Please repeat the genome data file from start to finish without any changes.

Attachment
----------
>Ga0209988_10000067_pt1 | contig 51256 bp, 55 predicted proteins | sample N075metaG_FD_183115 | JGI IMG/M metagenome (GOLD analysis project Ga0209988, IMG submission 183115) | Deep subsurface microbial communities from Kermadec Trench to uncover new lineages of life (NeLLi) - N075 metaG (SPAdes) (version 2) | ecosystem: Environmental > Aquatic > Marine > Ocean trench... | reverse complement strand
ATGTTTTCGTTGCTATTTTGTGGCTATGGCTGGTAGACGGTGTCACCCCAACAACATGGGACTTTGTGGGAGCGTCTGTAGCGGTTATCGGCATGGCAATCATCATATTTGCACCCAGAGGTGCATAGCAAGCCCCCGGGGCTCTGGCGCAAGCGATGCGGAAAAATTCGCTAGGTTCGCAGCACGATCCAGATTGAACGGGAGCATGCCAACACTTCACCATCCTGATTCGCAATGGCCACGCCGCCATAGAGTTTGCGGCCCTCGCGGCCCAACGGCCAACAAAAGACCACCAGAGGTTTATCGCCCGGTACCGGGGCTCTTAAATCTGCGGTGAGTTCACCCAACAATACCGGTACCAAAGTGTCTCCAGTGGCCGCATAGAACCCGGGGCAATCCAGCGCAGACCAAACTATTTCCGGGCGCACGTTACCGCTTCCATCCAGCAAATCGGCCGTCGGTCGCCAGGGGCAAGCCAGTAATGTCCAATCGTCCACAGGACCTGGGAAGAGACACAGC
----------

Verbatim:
>Ga0209988_10000067_pt1 | contig 51256 bp, 55 predicted proteins | sample N075metaG_FD_183115 | JGI IMG/M metagenome (GOLD analysis project Ga0209988, IMG submission 183115) | Deep subsurface microbial communities from Kermadec Trench to uncover new lineages of life (NeLLi) - N075 metaG (SPAdes) (version 2) | ecosystem: Environmental > Aquatic > Marine > Ocean trench... | reverse complement strand
ATGTTTTCGTTGCTATTTTGTGGCTATGGCTGGTAGACGGTGTCACCCCAACAACATGGGACTTTGTGGGAGCGTCTGTAGCGGTTATCGGCATGGCAATCATCATATTTGCACCCAGAGGTGCATAGCAAGCCCCCGGGGCTCTGGCGCAAGCGATGCGGAAAAATTCGCTAGGTTCGCAGCACGATCCAGATTGAACGGGAGCATGCCAACACTTCACCATCCTGATTCGCAATGGCCACGCCGCCATAGAGTTTGCGGCCCTCGCGGCCCAACGGCCAACAAAAGACCACCAGAGGTTTATCGCCCGGTACCGGGGCTCTTAAATCTGCGGTGAGTTCACCCAACAATACCGGTACCAAAGTGTCTCCAGTGGCCGCATAGAACCCGGGGCAATCCAGCGCAGACCAAACTATTTCCGGGCGCACGTTACCGCTTCCATCCAGCAAATCGGCCGTCGGTCGCCAGGGGCAAGCCAGTAATGTCCAATCGTCCACAGGACCTGGGAAGAGACACAGC